Editors Selection IGR 21-1

Anatomical Structures: Corneal Hysteresis as a Risk Factor for Progression

Crawford Downs

Comment by Crawford Downs on:

84612 Relationship of Corneal Hysteresis and Anterior Lamina Cribrosa Displacement in Glaucoma, Wong BJ; Moghimi S; Zangwill LM et al., American Journal of Ophthalmology, 2020; 212: 134-143

See also comment(s) by Julian Garcia Feijoo & Frances SaenzTony Realini

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Optic nerve head (ONH) biomechanics has been hypothesized to play an important role in the development and progression of glaucoma, but it is not well understood. The dearth of available data is due to the technical challenges involved in the measurement of ONH tissue mechanical properties (stiffness) and the complexity of the ONH and scleral geometry. Further complicating the study of ONH biomechanics is the biologic variability in the load-bearing structure, which includes geometry (regional scleral thickness, neural canal shape and size, regional laminar pore size and beam thickness, etc.), and tissue stiffness, which may change with age, pathology, extracellular matrix composition, and connective tissue remodeling. Fortunately, recent advances in OCT and other imaging technologies are leading to more accurate and comprehensive clinical assessments of ONH biomechanical behavior in vivo.

Wong, Weinreb and coworkers studied the association of the longitudinal change in the position of the anterior lamina cribrosa surface (ALCS, measured with OCT) to corneal hysteresis (CH), plus other factors, in 147 eyes from 96 glaucoma or glaucoma suspect patients followed for 3.5 years and 7.9 visits on average. Results show that the ALCS migrated posteriorly on average at 0.78 µm/yr. Only 17 of the 196 eyes showed a significant ALCS posterior migration over time, while 22 eyes showed anterior migration; 74% of the eyes showed no change in ALCS position. Choroidal thinning, a smaller IOP increase over time, and lower CH were significantly associated with posterior ALCS migration. Only 6% of eyes showed visual field progression during the study term, and so glaucoma progression was not significantly associated with ALCS migration (or CH indirectly).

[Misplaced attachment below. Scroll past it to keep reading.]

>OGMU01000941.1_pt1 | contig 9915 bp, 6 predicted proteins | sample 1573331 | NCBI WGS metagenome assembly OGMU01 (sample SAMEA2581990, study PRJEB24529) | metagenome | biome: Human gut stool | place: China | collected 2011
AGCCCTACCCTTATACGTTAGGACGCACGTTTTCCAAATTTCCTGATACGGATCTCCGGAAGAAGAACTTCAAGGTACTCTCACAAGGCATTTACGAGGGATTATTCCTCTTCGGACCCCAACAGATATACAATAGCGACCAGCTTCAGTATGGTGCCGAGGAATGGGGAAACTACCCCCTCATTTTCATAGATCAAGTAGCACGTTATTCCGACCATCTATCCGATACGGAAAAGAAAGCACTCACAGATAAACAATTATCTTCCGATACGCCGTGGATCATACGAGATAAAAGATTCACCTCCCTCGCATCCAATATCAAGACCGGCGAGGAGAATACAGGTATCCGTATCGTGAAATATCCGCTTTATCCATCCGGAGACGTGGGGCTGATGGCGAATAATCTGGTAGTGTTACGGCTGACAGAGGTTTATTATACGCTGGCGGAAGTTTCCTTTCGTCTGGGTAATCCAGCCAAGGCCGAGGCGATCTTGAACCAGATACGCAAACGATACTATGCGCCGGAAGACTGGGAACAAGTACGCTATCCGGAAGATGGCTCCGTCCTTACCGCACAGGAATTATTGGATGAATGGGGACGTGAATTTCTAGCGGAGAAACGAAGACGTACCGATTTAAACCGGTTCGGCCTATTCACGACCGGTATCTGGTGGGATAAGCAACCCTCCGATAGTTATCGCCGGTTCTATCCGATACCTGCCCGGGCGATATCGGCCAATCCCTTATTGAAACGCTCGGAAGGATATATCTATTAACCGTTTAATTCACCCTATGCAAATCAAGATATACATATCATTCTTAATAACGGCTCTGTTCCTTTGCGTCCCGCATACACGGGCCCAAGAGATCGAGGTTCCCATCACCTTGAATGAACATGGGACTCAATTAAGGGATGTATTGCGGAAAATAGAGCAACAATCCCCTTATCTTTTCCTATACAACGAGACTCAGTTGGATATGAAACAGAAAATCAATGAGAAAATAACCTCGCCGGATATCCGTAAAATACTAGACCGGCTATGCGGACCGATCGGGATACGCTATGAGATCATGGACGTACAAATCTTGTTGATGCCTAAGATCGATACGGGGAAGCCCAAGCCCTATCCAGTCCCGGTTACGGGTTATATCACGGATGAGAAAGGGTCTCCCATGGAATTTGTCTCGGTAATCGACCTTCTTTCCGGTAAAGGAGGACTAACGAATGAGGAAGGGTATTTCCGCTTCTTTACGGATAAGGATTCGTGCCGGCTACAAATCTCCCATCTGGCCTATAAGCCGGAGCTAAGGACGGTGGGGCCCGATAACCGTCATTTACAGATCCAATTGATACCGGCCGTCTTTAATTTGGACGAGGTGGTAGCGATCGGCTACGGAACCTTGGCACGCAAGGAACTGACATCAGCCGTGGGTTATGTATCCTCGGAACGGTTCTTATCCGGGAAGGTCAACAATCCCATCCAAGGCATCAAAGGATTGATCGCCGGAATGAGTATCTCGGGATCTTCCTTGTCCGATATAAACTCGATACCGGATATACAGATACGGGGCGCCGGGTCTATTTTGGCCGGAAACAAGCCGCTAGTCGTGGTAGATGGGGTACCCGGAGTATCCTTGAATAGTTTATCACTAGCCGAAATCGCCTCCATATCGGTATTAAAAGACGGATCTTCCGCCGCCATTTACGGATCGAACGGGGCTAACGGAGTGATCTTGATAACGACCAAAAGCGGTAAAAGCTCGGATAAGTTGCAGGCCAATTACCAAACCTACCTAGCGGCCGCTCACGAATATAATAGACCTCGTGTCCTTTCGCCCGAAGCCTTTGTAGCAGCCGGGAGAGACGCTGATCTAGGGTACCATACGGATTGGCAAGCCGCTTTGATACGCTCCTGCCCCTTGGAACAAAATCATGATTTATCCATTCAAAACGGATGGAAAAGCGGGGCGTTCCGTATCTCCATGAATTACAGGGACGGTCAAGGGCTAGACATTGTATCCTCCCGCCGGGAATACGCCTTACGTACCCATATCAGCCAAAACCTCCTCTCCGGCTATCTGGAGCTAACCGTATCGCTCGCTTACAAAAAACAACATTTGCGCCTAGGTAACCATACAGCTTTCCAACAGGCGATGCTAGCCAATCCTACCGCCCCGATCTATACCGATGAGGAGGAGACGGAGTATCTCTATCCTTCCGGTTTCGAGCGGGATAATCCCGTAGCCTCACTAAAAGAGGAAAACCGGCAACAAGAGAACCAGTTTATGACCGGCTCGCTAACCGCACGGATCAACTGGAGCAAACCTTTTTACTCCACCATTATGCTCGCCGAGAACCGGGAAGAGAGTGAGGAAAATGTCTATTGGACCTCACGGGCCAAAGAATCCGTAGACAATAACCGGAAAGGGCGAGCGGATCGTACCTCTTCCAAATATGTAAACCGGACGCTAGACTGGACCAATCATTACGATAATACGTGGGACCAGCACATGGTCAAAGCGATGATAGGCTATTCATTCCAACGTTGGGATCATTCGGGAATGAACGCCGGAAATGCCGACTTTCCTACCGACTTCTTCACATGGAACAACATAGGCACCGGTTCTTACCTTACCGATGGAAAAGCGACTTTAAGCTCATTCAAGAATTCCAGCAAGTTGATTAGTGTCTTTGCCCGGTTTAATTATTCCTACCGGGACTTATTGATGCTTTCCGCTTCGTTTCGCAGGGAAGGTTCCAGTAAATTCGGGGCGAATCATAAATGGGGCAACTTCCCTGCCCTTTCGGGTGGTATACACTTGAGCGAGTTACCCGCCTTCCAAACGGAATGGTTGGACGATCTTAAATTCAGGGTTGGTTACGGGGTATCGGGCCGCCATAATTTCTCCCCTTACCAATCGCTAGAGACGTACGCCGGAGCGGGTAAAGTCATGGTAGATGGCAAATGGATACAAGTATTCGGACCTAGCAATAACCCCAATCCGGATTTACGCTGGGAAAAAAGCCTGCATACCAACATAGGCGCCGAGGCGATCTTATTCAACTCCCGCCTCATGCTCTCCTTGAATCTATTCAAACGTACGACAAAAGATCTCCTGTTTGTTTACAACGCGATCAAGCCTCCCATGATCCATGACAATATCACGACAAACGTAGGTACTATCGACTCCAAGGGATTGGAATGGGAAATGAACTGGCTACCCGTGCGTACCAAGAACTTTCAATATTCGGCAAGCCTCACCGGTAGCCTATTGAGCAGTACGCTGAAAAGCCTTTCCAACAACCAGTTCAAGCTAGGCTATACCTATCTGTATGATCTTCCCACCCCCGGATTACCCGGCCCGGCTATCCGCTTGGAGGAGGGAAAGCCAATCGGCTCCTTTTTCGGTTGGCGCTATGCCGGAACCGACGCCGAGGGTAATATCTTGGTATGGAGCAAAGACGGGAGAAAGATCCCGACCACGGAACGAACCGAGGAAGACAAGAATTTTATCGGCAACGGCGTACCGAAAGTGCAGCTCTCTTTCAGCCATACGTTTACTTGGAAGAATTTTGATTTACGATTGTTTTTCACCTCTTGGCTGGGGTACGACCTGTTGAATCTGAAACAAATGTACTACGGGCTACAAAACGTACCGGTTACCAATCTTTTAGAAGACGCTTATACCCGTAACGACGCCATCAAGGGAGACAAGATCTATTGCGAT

This study is important because it adds weight to the available evidence that lower CH is associated with glaucoma progression, and the study shows that CH is also associated with posterior ALCS migration

This study is important because it adds weight to the available evidence that lower CH is associated with glaucoma progression, and the primary finding in the present study shows that CH is also associated with posterior ALCS migration. This study links CH to ONH morphological change and remodeling for the first time, which is thought to be one of the mechanisms underlying glaucoma pathophysiology. The authors discuss the hypothesis that CH is related to (or somehow reflects) ONH biomechanics, although most experimental evidence has not shown a relationship between anterior and posterior pole biomechanics. There is another plausible hypothesis that could explain their findings. Experiments have shown that the cornea acts as a shock absorber of sorts and hysteresis allows the cornea to damp and absorb transient IOP fluctuations. Hence, a lower CH would be associated with larger, more energetic transient IOP fluctuations, which may be associated with larger laminar strain fluctuations that drive greater posterior migration and remodeling of the lamina cribrosa. In this scenario, lower CH drives greater biomechanical insult to the ONH and lamina cribrosa, leading to greater axonal damage and loss. Future studies will be required to tease out the relationships that are emerging from this area of study, but the present work pushes the field further down the path to understanding the complex mechanisms underlying glaucomatous axon damage.

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